When we translate this to modern digital photography we see how this new base rule resembles Exposure to the Right (EttR). Exposure to the Right is nothing more than expose for the highlights, which translates to a histogram that is placed at the right side of the graph, while making sure no highlight is blown out. It is the only way to maintain as much information as possible in the dark shades of gray. And with a little luck, thus preventing to have pure black in the image.

With this image, there is room for improvment concerning exposure. It is possible to extend the exposure with almost 1,5EV, thus maximizing the amount of detail. The camera is set to a monochrome picture style to prevent color from being distracting. It h

With this image, there is room for improvment concerning exposure. It is possible to extend the exposure with almost 1,5EV, thus maximizing the amount of detail. The camera is set to a monochrome picture style to prevent color from being distracting. It helps concentrating on the contrast.

Exposure to the Right, and expose for the highlights, will not deliver an image that is usable without a proper post-processing. It is essential to manipulate the shades of gray in such a way to end up with the perfect contrast. The use of a raw file format is very important, because only then you will have the ability to use the maximum dynamic range of the digital sensor. When post-processing your raw image it is possible again to use the nine shades of gray from the zone-system that Ansel Adams invented.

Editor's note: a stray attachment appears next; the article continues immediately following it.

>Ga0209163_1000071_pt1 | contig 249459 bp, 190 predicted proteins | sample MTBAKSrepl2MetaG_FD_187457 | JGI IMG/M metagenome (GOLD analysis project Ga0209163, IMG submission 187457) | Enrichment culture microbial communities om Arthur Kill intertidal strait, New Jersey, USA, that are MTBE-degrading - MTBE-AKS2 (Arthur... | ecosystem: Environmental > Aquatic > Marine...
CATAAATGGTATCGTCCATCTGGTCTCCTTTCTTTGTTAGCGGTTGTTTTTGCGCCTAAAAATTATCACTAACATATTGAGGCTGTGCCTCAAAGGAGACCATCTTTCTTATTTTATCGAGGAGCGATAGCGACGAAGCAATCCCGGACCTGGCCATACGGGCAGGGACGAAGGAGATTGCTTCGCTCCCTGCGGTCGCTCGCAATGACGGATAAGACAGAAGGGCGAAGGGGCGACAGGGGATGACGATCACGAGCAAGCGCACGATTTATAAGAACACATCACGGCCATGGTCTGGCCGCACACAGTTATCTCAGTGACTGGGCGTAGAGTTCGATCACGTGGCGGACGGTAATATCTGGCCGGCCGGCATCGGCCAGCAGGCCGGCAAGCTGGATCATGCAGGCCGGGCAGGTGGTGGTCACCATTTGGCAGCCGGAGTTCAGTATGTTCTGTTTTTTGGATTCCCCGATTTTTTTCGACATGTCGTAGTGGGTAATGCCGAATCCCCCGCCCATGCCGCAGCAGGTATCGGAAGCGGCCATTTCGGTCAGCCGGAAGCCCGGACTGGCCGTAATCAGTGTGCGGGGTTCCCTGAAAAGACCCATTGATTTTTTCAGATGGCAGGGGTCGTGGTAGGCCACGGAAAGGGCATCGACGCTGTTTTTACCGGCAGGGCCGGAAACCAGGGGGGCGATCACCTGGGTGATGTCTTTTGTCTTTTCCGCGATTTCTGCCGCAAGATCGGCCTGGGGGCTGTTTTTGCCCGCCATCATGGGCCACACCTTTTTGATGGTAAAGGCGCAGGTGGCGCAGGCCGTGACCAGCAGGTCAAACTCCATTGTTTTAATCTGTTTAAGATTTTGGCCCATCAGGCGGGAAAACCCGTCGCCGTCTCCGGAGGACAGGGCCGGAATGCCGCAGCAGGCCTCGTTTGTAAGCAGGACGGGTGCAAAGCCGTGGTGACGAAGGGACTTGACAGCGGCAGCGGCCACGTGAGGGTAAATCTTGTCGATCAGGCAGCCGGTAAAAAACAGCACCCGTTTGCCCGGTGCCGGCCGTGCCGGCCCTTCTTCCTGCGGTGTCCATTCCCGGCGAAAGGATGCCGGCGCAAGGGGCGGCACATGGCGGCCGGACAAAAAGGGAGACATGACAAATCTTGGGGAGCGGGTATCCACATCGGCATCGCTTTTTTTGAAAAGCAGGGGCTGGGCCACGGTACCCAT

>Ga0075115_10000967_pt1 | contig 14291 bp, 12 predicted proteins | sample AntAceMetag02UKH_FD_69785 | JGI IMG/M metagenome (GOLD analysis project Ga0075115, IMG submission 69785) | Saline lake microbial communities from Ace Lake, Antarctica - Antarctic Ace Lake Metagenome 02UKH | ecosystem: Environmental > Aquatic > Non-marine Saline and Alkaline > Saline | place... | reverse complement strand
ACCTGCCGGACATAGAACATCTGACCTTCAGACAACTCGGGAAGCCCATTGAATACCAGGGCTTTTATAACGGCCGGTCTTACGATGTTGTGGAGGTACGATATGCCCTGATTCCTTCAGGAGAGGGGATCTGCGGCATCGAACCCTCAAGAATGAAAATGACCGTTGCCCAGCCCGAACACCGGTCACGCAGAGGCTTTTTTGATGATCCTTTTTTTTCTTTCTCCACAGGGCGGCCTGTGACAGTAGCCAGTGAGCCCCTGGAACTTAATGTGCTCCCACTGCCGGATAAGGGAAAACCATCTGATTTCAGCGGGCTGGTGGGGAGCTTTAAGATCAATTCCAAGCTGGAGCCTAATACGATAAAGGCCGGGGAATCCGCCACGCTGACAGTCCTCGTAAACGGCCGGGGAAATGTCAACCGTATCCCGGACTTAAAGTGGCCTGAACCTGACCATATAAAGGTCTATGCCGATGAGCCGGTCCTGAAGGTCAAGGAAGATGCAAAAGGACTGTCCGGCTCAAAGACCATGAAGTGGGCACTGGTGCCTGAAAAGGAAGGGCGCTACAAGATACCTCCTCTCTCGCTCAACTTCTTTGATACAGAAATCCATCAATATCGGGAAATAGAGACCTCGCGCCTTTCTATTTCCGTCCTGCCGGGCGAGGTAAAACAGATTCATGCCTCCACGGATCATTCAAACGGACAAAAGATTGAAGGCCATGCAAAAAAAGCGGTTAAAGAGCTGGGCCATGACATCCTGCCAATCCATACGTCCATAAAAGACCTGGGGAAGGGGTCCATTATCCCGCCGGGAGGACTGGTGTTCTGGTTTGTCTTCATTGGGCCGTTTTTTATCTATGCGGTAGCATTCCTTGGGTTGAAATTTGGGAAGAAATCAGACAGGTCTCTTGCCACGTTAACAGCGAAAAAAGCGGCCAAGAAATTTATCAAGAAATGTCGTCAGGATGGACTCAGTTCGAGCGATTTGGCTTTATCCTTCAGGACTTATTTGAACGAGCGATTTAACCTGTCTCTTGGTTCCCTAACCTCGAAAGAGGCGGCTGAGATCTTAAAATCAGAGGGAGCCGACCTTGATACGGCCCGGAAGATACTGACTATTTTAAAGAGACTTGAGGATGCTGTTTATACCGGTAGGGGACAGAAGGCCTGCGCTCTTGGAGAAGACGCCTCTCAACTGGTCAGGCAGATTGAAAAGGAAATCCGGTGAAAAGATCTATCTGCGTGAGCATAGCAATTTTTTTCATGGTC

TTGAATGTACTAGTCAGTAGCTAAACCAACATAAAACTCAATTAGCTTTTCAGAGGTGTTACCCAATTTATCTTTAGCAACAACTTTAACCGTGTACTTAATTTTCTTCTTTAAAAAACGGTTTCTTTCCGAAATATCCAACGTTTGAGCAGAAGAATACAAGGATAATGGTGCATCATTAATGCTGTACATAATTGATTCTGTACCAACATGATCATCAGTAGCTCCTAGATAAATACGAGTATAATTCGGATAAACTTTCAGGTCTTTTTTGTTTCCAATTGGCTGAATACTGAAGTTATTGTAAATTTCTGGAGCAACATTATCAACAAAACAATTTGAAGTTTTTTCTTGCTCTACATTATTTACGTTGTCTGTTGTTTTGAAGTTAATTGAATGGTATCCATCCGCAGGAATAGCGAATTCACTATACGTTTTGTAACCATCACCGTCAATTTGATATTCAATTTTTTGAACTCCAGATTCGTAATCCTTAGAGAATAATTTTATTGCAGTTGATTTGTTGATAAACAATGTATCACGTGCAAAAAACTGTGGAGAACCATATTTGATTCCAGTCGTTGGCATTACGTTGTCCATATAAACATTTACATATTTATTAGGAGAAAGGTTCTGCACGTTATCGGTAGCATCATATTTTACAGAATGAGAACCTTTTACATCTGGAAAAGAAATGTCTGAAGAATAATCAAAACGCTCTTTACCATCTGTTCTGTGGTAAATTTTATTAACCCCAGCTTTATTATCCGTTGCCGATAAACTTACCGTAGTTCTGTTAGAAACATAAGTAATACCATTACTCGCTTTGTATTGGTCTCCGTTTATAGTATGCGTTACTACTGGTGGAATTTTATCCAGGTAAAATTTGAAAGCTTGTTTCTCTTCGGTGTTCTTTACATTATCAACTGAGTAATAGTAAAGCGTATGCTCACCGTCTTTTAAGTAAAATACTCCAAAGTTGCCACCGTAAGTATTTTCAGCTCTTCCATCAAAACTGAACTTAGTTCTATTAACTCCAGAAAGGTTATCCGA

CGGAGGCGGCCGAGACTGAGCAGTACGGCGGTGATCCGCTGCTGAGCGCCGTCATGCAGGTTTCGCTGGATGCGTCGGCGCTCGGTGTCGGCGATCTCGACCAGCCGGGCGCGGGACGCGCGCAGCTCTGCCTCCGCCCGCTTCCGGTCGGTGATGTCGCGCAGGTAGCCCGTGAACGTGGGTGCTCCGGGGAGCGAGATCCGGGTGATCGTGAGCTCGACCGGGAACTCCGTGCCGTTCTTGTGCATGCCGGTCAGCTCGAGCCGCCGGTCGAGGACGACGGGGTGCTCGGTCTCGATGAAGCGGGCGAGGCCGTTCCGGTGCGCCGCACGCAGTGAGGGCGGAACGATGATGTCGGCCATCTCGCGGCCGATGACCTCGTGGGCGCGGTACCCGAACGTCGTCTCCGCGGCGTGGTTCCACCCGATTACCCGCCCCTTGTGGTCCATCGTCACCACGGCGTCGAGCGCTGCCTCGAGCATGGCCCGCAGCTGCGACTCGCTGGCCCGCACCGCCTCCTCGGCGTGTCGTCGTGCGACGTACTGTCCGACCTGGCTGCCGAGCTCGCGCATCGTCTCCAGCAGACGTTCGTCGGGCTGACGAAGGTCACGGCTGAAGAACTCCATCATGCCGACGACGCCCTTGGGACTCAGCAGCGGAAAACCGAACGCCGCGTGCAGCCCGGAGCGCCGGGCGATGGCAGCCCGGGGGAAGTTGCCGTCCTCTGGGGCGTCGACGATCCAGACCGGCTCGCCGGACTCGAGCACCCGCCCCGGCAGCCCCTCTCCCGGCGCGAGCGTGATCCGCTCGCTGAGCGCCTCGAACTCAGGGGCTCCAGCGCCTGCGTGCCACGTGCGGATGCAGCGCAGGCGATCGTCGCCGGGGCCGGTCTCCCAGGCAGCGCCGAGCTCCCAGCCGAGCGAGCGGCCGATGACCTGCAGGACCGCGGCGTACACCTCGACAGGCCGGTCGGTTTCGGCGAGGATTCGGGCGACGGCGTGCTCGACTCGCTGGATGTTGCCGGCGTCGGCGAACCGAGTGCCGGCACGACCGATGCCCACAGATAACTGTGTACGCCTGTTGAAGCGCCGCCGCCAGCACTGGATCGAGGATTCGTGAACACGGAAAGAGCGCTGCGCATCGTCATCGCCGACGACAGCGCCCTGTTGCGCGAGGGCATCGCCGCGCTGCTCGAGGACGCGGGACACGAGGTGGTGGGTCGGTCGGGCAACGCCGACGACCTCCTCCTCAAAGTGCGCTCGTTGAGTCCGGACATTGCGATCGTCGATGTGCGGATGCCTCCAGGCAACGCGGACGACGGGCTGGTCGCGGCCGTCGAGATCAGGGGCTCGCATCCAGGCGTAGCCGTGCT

With just four sliders in Lightroom, we can manipulate the contrast in the photo. You could do this globally, or locally. The latter makes it possible to make small adjustments in the photo. The detail in the shadows is present, thanks to the Exposure to

With just four sliders in Lightroom, we can manipulate the contrast in the photo. You could do this globally, or locally. The latter makes it possible to make small adjustments in the photo. The detail in the shadows is present, thanks to the Exposure to the Right method.

When using Lightroom you can use the sliders highlight and shadow to manipulate the shades of gray. The black point and white point slider will let you manipulate the boundaries, and locale adjustments make it possible to optimize any part of the photo to your liking. With proper post-processing you will end up with a perfect contrast in your black and white photo. It is almost as if we stepped into the darkroom of Ansel Adams again.

How about color? The zone-system of Ansel Adams is invented for black and white photography, of course, but it can be used for color photography as well. Sometimes it can be difficult to recognize the different highlights in a color photo. By temporary converting it to black and white, it might become possible to successfully use the zone-system of Ansel Adams again. You can read more about this method in my previous article.